Home The Local Lowdown Round 2 for District 9 People’s Budget

Round 2 for District 9 People’s Budget

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For the second straight year, residents of District 9 can choose and vote on local public improvement projects they’d like to see in their neighborhoods.

Up to $1 million is available in the People’s Budget, formerly known as a participatory budget, which allows taxpayers to decide how to spend public funds by way of an online voting process.

“The People’s Budget is an opportunity for you, the residents of District 9, to make your voice heard,” Councilman John Courage said in a message to constituents. “We’re ready to improve on our inaugural run to help produce a process that is wholly by and for the people. A new look and improved structure will help this process reach an even greater number of District 9 residents in 2019.”

To create the 2019 People’s Budget initiative, Courage pulled $25,000 from the district’s City Council Project Fund, $200,000 from its Neighborhood Accessibility and Mobility Program, and $775,000 for pedestrian mobility projects from its allocation in the 2017 bond package.

The project submission form is now open at www.D9PB.org. Residents are encouraged to submit ideas they think will better their community. There have already been several public meetings for the planning phases of the People’s Budget campaign, with committees being formed to review the proposals.

Zack Lyke, District 9 communications director, said they hope to have submissions for projects by the end of January, then have the committees meet and review the proposals in February and March. The online poll to determine which projects are ultimately funded will occur in May or June.

“Now is the time to make your voice heard in one of the largest participatory budgeting processes in the United States,” Courage said in his message.

In 2018, the District 9 office received 44 ideas from residents. Three committees, each tied to one of the separate funding mechanisms and composed of residents, vetted the proposals and narrowed down the projects to be sent to the city staff for cost estimates.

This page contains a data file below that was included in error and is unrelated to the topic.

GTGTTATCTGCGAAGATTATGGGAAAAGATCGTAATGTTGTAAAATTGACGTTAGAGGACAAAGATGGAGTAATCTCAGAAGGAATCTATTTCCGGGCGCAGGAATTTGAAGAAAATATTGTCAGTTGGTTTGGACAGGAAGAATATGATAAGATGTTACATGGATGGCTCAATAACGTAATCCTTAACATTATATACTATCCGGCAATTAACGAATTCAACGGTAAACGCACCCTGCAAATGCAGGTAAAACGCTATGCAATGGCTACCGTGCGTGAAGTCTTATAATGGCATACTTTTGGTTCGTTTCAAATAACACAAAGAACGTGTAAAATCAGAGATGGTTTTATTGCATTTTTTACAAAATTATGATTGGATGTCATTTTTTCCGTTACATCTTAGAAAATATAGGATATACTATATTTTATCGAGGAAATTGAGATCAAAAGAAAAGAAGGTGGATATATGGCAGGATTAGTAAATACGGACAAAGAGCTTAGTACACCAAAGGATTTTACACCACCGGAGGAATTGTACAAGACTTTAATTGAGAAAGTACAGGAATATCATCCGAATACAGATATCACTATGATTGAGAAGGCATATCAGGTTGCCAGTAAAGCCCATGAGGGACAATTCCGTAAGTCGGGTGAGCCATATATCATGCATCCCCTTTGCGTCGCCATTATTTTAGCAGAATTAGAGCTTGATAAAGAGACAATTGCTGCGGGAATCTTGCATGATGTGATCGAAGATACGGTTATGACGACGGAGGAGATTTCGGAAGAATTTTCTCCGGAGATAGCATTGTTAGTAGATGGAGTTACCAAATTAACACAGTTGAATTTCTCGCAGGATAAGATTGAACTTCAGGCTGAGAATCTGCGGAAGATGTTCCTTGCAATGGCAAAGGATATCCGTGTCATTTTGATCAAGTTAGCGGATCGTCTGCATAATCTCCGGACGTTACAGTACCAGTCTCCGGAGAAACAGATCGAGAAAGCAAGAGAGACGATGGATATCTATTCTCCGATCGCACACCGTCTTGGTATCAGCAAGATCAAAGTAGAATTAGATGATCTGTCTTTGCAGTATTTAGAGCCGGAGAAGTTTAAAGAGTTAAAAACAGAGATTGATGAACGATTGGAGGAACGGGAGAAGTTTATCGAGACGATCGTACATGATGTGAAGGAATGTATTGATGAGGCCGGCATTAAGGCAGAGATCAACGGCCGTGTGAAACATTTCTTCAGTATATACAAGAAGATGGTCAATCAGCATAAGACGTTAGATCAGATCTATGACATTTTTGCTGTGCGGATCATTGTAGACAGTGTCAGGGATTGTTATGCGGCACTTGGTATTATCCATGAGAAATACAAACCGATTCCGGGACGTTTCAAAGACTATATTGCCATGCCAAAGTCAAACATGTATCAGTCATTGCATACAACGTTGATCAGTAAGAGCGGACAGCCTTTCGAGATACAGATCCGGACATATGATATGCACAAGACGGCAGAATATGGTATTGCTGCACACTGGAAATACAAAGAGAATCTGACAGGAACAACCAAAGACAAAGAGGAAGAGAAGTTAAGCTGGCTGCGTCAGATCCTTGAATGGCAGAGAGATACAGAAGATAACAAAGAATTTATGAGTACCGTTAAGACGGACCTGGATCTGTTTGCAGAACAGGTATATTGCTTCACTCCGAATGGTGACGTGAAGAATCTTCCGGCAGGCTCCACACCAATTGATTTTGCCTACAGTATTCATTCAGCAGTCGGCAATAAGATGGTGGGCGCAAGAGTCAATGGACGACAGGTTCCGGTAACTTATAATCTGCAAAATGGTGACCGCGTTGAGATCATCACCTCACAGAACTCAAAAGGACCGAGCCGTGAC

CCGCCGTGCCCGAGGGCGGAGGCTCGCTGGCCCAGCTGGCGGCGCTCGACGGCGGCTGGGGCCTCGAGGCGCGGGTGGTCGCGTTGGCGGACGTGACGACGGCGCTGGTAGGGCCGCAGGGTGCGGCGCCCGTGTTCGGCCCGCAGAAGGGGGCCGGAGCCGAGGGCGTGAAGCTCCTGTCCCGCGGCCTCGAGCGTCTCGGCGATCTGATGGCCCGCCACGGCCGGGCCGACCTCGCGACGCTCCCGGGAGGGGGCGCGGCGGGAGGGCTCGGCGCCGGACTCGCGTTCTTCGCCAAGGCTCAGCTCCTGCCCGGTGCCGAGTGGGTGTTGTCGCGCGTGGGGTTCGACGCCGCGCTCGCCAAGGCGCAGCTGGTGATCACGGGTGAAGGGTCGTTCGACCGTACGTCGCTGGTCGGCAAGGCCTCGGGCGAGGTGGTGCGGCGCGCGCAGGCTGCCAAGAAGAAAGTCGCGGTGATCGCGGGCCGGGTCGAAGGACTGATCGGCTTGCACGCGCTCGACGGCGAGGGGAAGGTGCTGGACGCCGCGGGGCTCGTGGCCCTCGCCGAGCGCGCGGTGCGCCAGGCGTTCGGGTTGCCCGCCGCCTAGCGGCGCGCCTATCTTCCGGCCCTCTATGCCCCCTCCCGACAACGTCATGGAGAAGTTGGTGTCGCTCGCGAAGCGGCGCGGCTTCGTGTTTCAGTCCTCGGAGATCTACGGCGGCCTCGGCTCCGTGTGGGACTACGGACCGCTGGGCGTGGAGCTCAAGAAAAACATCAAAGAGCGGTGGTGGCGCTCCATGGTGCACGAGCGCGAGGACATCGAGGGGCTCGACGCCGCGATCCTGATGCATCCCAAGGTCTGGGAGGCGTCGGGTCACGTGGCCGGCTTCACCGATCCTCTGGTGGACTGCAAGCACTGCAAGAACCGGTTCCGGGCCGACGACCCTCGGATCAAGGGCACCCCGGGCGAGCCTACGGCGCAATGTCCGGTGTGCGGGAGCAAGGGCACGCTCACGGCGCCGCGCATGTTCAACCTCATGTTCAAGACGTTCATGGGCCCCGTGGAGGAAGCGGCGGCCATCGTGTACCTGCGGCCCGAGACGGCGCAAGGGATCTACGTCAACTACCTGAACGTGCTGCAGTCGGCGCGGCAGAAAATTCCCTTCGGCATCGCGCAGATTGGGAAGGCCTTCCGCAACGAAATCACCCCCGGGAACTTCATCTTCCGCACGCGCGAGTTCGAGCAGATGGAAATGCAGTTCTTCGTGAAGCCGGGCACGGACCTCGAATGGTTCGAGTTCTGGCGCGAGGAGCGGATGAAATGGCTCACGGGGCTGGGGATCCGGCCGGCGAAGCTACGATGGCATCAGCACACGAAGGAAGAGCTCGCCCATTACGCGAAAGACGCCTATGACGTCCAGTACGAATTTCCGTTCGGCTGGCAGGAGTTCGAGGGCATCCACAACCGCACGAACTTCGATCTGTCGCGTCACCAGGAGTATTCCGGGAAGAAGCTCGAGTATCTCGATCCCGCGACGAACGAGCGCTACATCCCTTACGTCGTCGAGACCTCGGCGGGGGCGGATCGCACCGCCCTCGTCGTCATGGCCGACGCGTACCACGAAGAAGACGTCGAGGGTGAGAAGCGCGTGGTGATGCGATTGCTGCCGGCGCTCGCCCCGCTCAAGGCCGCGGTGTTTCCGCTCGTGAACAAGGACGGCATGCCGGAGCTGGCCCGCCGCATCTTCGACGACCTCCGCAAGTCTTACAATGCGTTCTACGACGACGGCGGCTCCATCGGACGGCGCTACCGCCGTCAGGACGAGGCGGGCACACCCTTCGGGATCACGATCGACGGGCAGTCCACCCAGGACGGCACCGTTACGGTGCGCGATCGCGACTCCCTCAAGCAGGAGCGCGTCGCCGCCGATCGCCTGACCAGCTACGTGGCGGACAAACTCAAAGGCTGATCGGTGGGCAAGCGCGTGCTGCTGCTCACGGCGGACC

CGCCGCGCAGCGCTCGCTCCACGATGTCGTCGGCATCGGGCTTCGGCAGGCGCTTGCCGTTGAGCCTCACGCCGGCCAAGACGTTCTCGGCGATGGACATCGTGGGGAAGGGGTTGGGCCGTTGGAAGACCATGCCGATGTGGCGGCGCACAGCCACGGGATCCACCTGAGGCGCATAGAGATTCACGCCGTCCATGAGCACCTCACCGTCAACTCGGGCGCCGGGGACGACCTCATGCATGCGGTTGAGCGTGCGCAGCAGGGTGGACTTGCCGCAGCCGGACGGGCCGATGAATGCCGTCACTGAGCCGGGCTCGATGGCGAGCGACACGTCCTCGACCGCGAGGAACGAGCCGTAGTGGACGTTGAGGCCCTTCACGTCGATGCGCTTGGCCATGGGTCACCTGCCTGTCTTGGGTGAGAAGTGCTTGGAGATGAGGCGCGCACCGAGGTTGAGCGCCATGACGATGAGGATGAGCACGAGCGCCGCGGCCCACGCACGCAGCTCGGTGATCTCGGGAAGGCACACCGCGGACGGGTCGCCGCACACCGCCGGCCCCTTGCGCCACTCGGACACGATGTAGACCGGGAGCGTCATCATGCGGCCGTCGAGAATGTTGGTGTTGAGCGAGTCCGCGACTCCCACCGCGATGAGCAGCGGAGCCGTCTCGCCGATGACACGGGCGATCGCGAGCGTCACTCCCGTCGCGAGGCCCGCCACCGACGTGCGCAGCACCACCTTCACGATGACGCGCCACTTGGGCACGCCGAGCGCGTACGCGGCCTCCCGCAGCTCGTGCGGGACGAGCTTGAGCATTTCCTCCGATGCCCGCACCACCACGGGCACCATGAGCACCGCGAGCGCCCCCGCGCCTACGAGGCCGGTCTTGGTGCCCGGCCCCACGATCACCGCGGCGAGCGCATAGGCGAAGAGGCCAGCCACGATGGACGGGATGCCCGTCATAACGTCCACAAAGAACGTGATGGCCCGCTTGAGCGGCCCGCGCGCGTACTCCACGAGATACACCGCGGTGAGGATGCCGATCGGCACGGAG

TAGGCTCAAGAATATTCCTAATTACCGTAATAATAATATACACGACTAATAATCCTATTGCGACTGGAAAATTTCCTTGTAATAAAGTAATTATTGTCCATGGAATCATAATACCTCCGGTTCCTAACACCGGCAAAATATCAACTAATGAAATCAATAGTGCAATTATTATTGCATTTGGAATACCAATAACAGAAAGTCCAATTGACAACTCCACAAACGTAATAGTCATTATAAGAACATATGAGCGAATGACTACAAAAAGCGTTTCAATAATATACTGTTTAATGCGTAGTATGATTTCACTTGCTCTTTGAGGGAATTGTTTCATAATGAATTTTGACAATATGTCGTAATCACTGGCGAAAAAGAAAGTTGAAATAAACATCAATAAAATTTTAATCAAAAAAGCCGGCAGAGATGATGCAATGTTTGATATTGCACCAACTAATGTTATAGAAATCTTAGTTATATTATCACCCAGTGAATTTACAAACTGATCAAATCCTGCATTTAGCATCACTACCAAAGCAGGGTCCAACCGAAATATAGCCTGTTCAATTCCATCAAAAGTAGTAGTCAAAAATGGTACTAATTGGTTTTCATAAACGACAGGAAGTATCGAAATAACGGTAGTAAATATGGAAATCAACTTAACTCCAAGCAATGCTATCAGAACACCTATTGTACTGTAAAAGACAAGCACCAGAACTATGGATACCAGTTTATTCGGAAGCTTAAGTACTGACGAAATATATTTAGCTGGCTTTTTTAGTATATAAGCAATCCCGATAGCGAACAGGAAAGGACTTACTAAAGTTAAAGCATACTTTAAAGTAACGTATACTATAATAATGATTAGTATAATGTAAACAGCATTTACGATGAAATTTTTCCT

After a few projects were struck because their estimated cost exceeded the entirety of the D9PB budget, all three committees came together to finalize the first-ever D9PB Ballot — 19 projects in all — which were voted on by the residents District 9.

Ultimately, 10 projects were selected for the $1.25 million participatory budget.

The projects included $78,000 to fill a sidewalk gap at West Bitters and Blanco roads and $50,000 to repair stretches of sidewalks from 1955 to 2153 Larkspur Drive. Both of those projects have been completed.

The other projects funded in the 2018 District 9 participatory budget were:

  • $301,000 for a turn-lane expansion on Wilderness Oak Road turning left onto Hardy Oak Boulevard
  • $305,000 to fill a sidewalk gap on the north side of Huebner Road between Blanco and Battle Oak Street
  • $258,000 for 250 feet of a right-turn-only lane as a new lane on northbound Huebner, approaching the Loop 1604 access road
  • $5,000 for new patrol bicycles for the San Antonio Police Department’s North San Antonio Fear Free Environment unit (project out for bid)
  • $5,000 to help fund projects for area social-service nonprofits, some dealing with the aged, and the upcoming District 9 Senior Center
  • $5,000 to financially support SA Pets Alive, Friends of McAllister Park, The San Antonio Humane Society, Friends of Classen-Steubing Ranch Park, and the Hardberger Park Conservancy
  • $5,000 to help fund projects for area youth-oriented nonprofits such as YMCA, Camp for Success, Girl Scouts of Southwest Texas, YWCA, and Big Brothers Big Sisters of South Texas
  • $5,000 ​to help fund projects for Operation Homefront and TXServes

Last year, the Encino Park Homeowners Association asked for sidewalks on Encino Rio Street as a project proposal.

“It was on the ballot. However, we did not get enough votes,” said Tim Lamb, board president of the Encino Park Homeowners Association. “Encino Park may be submitting a proposal again for sidewalks, or something else if residents come forward with suggestions.”

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